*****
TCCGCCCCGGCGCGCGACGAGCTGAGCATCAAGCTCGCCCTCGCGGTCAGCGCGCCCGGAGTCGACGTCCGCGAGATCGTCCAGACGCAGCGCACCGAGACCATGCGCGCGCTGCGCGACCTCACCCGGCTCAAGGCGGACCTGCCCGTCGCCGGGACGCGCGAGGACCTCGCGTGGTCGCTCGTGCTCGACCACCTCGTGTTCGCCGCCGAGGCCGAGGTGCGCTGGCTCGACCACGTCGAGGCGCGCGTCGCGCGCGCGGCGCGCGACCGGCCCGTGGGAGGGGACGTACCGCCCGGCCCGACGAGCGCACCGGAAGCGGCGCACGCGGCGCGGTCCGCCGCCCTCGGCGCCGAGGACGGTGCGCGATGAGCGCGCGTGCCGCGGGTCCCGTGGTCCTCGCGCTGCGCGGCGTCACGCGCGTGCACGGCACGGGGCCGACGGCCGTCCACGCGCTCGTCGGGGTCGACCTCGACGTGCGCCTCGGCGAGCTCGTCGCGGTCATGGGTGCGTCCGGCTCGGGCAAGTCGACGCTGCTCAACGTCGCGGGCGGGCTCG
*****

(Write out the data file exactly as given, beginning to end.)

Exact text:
TCCGCCCCGGCGCGCGACGAGCTGAGCATCAAGCTCGCCCTCGCGGTCAGCGCGCCCGGAGTCGACGTCCGCGAGATCGTCCAGACGCAGCGCACCGAGACCATGCGCGCGCTGCGCGACCTCACCCGGCTCAAGGCGGACCTGCCCGTCGCCGGGACGCGCGAGGACCTCGCGTGGTCGCTCGTGCTCGACCACCTCGTGTTCGCCGCCGAGGCCGAGGTGCGCTGGCTCGACCACGTCGAGGCGCGCGTCGCGCGCGCGGCGCGCGACCGGCCCGTGGGAGGGGACGTACCGCCCGGCCCGACGAGCGCACCGGAAGCGGCGCACGCGGCGCGGTCCGCCGCCCTCGGCGCCGAGGACGGTGCGCGATGAGCGCGCGTGCCGCGGGTCCCGTGGTCCTCGCGCTGCGCGGCGTCACGCGCGTGCACGGCACGGGGCCGACGGCCGTCCACGCGCTCGTCGGGGTCGACCTCGACGTGCGCCTCGGCGAGCTCGTCGCGGTCATGGGTGCGTCCGGCTCGGGCAAGTCGACGCTGCTCAACGTCGCGGGCGGGCTCG